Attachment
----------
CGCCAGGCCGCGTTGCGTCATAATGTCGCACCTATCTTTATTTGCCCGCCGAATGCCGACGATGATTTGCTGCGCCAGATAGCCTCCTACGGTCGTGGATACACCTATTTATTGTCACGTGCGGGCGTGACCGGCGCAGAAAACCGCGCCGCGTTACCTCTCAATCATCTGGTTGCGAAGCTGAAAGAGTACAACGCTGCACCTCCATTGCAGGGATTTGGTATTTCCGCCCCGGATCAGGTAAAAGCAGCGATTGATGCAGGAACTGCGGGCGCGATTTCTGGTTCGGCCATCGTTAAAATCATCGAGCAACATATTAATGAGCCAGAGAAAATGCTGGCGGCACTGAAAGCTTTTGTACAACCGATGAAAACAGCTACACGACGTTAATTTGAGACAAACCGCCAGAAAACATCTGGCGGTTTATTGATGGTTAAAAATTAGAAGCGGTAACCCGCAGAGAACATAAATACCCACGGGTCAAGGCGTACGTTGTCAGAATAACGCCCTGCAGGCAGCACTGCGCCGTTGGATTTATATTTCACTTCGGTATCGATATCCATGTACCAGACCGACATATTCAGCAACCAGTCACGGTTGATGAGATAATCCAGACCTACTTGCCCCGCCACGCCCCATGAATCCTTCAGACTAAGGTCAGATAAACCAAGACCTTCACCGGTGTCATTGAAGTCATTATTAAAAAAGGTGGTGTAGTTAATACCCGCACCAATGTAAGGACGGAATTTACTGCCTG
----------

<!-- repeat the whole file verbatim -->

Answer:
CGCCAGGCCGCGTTGCGTCATAATGTCGCACCTATCTTTATTTGCCCGCCGAATGCCGACGATGATTTGCTGCGCCAGATAGCCTCCTACGGTCGTGGATACACCTATTTATTGTCACGTGCGGGCGTGACCGGCGCAGAAAACCGCGCCGCGTTACCTCTCAATCATCTGGTTGCGAAGCTGAAAGAGTACAACGCTGCACCTCCATTGCAGGGATTTGGTATTTCCGCCCCGGATCAGGTAAAAGCAGCGATTGATGCAGGAACTGCGGGCGCGATTTCTGGTTCGGCCATCGTTAAAATCATCGAGCAACATATTAATGAGCCAGAGAAAATGCTGGCGGCACTGAAAGCTTTTGTACAACCGATGAAAACAGCTACACGACGTTAATTTGAGACAAACCGCCAGAAAACATCTGGCGGTTTATTGATGGTTAAAAATTAGAAGCGGTAACCCGCAGAGAACATAAATACCCACGGGTCAAGGCGTACGTTGTCAGAATAACGCCCTGCAGGCAGCACTGCGCCGTTGGATTTATATTTCACTTCGGTATCGATATCCATGTACCAGACCGACATATTCAGCAACCAGTCACGGTTGATGAGATAATCCAGACCTACTTGCCCCGCCACGCCCCATGAATCCTTCAGACTAAGGTCAGATAAACCAAGACCTTCACCGGTGTCATTGAAGTCATTATTAAAAAAGGTGGTGTAGTTAATACCCGCACCAATGTAAGGACGGAATTTACTGCCTG